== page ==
A palestinian man allegedly murdered a German real estate investor in November because he was a “Jew” who “destroyed his country,” according to shocking testimony during a Wednesday court appearance in the southern state of Baden-Württemberg.
A Lebanese-born witness using the alias of Haitham Ahmad said the 31-year-old Palestinian man named Iyad Bayatneh said that 57-year-old victim Michael Riecher is a “ Jew” who “annihilated my country,” according to a report in the local newspaper Schwarzwälder Bote.
Jürgen Lück, a reporter for the paper, who broke the story about the lethal antisemitic motive behind Riecher’s death, told The Jerusalem Post on Thursday that, “according to Riecher’s friend, Riecher was definitively not Jewish.”
Lück has reported extensively on the trial.
Ahmad said that the Palestinian’s hatred in connection with the apparent reference to Jews destroying his country is related to the motive for murder. It is unclear what Bayatneh means by “my country.” He presumably meant the West Bank, since he and Ahmad knew each other from the West Bank and Jordan.
Riecher played a critical role in the renovation of a local sanctuary room of the synagogue and worked with Syrian refugees regarding housing placement.
Bayatneh’s accomplice, 28-year-old Syrian Mohammed Omran Albakr, allegedly devised the plan to attack and rob Riecher. Albakr eventually moved into Riecher’s parent’s house with his wife.
The testimony by the witness, who works as a barber, took place in the court house in the town of Horb am Neckar. Schwarzwälder Bote reported that Ahmad said that “Iyad [Bayatneh] did not say anything about plans” to murder Riecher. The witness said that Bayatneh did not comment on the fact that Riecher could be killed as part of the attack. Riecher was in frail health due to a lung condition; he died by strangulation. According to the indictment, Albakr and Bayatneh used their hands to murder Riecher, added Lück. Albakr is believed to have strangled Riecher.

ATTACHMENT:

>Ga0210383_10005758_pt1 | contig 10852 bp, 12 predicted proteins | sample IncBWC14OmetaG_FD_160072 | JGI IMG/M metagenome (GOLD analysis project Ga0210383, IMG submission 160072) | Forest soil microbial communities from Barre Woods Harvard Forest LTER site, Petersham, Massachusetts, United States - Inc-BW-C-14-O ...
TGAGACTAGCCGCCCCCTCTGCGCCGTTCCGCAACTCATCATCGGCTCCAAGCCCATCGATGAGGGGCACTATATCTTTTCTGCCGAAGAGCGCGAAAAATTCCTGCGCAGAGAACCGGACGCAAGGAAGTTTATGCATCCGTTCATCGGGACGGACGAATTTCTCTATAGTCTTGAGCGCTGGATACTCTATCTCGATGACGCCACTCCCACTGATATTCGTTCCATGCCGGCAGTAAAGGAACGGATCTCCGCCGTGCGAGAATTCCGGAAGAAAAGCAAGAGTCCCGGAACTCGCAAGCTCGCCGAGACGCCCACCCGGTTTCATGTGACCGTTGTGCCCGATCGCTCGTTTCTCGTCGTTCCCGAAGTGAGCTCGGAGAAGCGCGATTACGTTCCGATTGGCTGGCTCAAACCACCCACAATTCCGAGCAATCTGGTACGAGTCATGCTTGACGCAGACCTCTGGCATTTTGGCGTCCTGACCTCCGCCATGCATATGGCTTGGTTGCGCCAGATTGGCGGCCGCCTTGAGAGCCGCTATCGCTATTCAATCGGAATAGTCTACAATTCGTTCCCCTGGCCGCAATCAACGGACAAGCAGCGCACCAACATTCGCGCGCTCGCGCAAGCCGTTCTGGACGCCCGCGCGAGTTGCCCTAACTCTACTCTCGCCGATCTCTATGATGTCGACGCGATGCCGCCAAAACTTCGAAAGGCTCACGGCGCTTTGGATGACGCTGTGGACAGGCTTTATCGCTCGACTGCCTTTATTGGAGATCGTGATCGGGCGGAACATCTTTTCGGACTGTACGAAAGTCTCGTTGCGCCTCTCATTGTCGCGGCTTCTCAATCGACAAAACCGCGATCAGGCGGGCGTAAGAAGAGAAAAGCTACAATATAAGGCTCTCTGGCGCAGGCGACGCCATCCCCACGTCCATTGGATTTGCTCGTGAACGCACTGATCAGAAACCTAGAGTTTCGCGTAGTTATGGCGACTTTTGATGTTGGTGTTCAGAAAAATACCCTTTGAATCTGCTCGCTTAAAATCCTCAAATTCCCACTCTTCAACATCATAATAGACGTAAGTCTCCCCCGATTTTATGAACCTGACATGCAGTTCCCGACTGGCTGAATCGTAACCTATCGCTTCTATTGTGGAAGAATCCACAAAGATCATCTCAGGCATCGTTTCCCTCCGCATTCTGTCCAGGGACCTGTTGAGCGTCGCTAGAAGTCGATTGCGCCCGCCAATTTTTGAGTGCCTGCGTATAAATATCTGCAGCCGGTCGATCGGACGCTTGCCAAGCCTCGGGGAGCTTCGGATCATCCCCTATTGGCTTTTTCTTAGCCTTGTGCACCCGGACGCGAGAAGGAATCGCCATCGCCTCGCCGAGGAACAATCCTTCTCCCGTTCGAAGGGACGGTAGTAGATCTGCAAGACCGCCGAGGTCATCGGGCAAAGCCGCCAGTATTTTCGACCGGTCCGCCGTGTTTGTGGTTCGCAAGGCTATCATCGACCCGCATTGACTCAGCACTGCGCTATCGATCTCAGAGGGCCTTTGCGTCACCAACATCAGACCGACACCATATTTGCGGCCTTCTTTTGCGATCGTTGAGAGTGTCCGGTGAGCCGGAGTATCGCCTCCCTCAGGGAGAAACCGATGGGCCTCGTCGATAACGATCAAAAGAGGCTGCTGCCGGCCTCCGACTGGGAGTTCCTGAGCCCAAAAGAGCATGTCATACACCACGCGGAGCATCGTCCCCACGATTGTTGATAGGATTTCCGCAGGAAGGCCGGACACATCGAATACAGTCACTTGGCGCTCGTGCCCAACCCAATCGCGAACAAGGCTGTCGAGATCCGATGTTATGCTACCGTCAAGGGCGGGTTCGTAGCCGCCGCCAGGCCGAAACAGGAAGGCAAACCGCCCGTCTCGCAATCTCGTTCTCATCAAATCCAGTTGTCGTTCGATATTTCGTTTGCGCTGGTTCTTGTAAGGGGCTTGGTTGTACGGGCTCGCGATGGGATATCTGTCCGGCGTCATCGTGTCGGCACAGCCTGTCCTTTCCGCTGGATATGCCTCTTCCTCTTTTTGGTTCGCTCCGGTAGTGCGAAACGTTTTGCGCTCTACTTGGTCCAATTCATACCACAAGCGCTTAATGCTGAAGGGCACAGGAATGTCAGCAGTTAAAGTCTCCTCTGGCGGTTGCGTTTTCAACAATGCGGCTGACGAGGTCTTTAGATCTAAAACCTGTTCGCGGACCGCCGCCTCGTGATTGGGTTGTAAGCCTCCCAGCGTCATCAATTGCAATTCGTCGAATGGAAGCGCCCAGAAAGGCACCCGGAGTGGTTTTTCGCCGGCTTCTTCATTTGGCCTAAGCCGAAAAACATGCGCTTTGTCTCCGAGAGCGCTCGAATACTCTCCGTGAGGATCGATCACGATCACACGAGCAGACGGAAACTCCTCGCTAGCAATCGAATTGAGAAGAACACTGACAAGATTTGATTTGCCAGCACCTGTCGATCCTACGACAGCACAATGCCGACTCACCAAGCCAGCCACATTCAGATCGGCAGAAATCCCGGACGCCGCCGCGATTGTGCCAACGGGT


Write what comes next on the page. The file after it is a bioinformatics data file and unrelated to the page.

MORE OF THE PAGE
Bayatneh is described as a “stateless Palestinian” by the German authorities.
He told the police that Albakr murdered Riecher. Albakr has remained tight-lipped about his alleged role in the murder.
Albakr was previously listed in media reports, because after his arrival to Germany in 2015, he was praised as a model refugee in a 2016 Schwarzwälder Bote article. The role of Riecher’s wealth also played a role in his murder and robbery of money. The paper reported that Albakr, according to Ahmad’s testimony, dreamed of buying a Ferrari and a house in Syria.
Albakr lived on the Syrian side of the Golan Heights. According to the newspaper, he studied mathematics and refused to serve in the Syrian army. As a result, the Syrian regime of president Bashar Assad imprisoned him. After he was released from prison, Albakr migrated to Turkey and eventually to Germany.
Free Democratic Party MP Michael Theurer said in 2014: “If Michael Riecher had not taken over the financial risk of the property developer, we would not be sitting in a rock-solid, renovated sanctuary today.”
The murder of Riecher comes amid growing antisemitism in Germany. Michael Blume, the commissioner to combat antisemitism in the state of Baden-Württemberg, has faced a wave of criticism for drawing an apparent parallel between the Nazi mass murderer Adolf Eichmann and a German Jewish activist who fights the Boycott, Divestment and Sanctions campaign against Israel.
The Simon Wiesenthal Center urged Blume to resign because of his comparison in March. Henryk M. Broder, Germany’s leading authority on contemporary post-Holocaust antisemitism, wrote that Blume has “no idea about antisemitism.” Blume refuses to urge a partially-owned state bank to close its account with the pro-BDS Palestine Committee Stuttgart. The Bundestag declared BDS antisemitic in May.